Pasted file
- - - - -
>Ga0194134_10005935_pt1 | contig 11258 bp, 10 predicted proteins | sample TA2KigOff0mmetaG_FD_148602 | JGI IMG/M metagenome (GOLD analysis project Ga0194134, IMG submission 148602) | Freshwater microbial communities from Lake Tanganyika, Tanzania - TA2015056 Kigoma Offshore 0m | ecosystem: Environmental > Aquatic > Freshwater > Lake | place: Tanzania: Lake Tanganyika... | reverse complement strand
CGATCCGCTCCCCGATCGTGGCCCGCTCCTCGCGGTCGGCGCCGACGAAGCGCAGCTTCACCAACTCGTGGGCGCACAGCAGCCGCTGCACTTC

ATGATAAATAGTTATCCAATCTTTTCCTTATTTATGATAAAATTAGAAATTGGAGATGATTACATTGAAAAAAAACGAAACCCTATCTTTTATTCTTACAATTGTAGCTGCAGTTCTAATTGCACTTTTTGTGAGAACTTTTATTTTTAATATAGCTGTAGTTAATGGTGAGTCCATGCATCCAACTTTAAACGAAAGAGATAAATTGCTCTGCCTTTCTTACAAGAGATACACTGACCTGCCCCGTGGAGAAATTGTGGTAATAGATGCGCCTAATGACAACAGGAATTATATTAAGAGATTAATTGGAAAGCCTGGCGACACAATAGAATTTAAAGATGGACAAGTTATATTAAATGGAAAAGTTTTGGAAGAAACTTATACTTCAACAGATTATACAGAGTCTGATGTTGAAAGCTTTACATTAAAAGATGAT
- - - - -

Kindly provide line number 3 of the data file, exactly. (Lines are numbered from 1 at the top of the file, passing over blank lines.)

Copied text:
ATGATAAATAGTTATCCAATCTTTTCCTTATTTATGATAAAATTAGAAATTGGAGATGATTACATTGAAAAAAAACGAAACCCTATCTTTTATTCTTACAATTGTAGCTGCAGTTCTAATTGCACTTTTTGTGAGAACTTTTATTTTTAATATAGCTGTAGTTAATGGTGAGTCCATGCATCCAACTTTAAACGAAAGAGATAAATTGCTCTGCCTTTCTTACAAGAGATACACTGACCTGCCCCGTGGAGAAATTGTGGTAATAGATGCGCCTAATGACAACAGGAATTATATTAAGAGATTAATTGGAAAGCCTGGCGACACAATAGAATTTAAAGATGGACAAGTTATATTAAATGGAAAAGTTTTGGAAGAAACTTATACTTCAACAGATTATACAGAGTCTGATGTTGAAAGCTTTACATTAAAAGATGAT